(Bloomberg) -- Bank of Japan Board Member Seiji Adachi indicated his preference to wait at least until April to confirm a wage-inflation cycle is in place, in what appeared to be an attempt to cool market speculation over an early policy normalization move.

“There seems to be emerging views that the bank is laying the groundwork for an exit, after October’s move to add flexibility to the BOJ’s yield curve control,” Adachi said in a speech to local business leaders Wednesday in Ehime, western Japan. 

“But we need to continue with easing patiently, and we’re not at a phase to discuss an exit strategy, given the current economy and inflation,” he said.

Adachi’s remarks suggest the low likelihood of the bank ending the world’s last negative interest rate policy when its board meets next month, in line with recent comments from Governor Kazuo Ueda. While a key price measure has stayed above the BOJ’s 2% goal for 19 months, Adachi said it’s still necessary to confirm a virtuous cycle between wages and inflation before making policy moves. 

Speaking to reporters later in the day, Adachi said the bank will only be able to confirm next year’s wage trend after the new fiscal year starts in April. Meanwhile some private economists see subzero rates being scrapped by the end of January.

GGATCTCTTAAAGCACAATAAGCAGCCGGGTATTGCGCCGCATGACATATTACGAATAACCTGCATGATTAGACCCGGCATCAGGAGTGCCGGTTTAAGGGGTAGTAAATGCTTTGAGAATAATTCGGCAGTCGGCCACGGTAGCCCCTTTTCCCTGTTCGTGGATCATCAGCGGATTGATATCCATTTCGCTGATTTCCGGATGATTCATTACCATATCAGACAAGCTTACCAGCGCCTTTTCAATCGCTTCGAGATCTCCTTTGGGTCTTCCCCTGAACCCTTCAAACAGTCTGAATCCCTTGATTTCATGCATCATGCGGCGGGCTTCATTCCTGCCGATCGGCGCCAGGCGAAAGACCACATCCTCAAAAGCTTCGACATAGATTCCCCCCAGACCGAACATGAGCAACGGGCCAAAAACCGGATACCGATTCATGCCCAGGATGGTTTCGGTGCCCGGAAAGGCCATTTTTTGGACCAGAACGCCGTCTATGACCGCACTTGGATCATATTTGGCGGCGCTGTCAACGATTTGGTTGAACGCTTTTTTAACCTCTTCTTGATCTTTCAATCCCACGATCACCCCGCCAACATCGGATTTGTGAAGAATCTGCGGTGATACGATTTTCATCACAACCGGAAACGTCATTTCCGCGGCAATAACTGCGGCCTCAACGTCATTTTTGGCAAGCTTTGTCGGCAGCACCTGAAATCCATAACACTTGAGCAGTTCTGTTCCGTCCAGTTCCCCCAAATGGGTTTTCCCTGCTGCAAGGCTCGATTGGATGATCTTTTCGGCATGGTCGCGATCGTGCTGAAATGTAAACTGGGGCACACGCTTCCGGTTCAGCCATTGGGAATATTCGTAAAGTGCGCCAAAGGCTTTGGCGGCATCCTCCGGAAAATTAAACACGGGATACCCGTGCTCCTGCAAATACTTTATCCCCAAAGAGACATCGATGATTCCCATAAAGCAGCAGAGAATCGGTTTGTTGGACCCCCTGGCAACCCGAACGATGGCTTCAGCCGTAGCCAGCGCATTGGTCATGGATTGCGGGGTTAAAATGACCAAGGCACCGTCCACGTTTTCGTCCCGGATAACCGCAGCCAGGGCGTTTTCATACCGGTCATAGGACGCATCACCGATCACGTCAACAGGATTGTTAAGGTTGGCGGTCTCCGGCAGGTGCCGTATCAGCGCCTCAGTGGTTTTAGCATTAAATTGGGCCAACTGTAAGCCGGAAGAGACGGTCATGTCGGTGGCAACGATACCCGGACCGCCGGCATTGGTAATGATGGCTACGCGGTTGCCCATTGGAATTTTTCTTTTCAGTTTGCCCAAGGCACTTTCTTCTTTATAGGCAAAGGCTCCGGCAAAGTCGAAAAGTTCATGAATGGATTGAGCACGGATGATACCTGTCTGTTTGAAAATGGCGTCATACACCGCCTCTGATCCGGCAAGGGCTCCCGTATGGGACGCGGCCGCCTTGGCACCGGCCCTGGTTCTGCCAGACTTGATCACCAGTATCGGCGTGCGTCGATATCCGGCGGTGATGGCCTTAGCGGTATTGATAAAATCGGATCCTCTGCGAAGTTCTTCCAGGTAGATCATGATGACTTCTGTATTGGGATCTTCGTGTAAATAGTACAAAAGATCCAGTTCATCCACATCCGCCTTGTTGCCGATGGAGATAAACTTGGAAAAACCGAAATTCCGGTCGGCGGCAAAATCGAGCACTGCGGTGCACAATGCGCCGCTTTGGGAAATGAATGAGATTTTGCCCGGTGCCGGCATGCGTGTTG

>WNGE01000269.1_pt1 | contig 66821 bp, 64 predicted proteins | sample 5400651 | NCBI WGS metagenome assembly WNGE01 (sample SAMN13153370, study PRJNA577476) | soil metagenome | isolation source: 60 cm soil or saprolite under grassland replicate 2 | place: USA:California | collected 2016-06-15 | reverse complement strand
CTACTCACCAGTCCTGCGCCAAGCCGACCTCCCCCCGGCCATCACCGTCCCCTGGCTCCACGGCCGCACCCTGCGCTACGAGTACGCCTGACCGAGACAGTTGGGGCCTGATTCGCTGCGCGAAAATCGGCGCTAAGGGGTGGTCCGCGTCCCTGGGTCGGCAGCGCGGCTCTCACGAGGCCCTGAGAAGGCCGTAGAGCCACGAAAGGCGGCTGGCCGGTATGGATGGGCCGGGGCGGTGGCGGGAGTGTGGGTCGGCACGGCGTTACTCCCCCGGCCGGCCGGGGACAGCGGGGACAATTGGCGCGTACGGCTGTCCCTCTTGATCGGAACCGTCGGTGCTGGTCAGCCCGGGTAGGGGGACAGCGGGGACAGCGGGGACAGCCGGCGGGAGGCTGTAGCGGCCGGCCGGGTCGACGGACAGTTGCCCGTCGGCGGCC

Still, BOJ watchers are unlikely to let their guard down over even the December meeting, following Adachi’s comments. About a month before Ueda surprised market players by unexpectedly loosening the BOJ’s grip on yields in July, Adachi said it was too early to make a policy adjustment.  

Inflation in Japan has stayed elevated, with a key measure slightly accelerating in October. A BOJ gauge measuring the underlying inflation trend — the weighted median — also sped up to a record pace of 2.2% last month in data going back to 2001, according to a central bank report Tuesday.  

“Given what’s been happening in inflation so far, I think upside risks are larger,” Adachi said. 

While Adachi’s comments overall seemed to suggest he doesn’t see a need to normalize policy any time soon, his concerns over high inflation are likely to help keep alive expectations that the BOJ will shift from its ultra loose policy by the middle of next year. 

In a Bloomberg survey last month, 70% of economists forecast a step toward tightening by April. 

There are extremely high uncertainties over the BOJ’s base case that sees core inflation cooling to 1.7% in fiscal 2025, Adachi said. Given the need for monetary easing, the bank’s October decision to set the upper limit of 10-year yields at 1% as a reference point was positive, and having yields well above that level could harm the economy, he said.  

--With assistance from Sumio Ito.

(Updates with additional comments from Adachi)

©2023 Bloomberg L.P.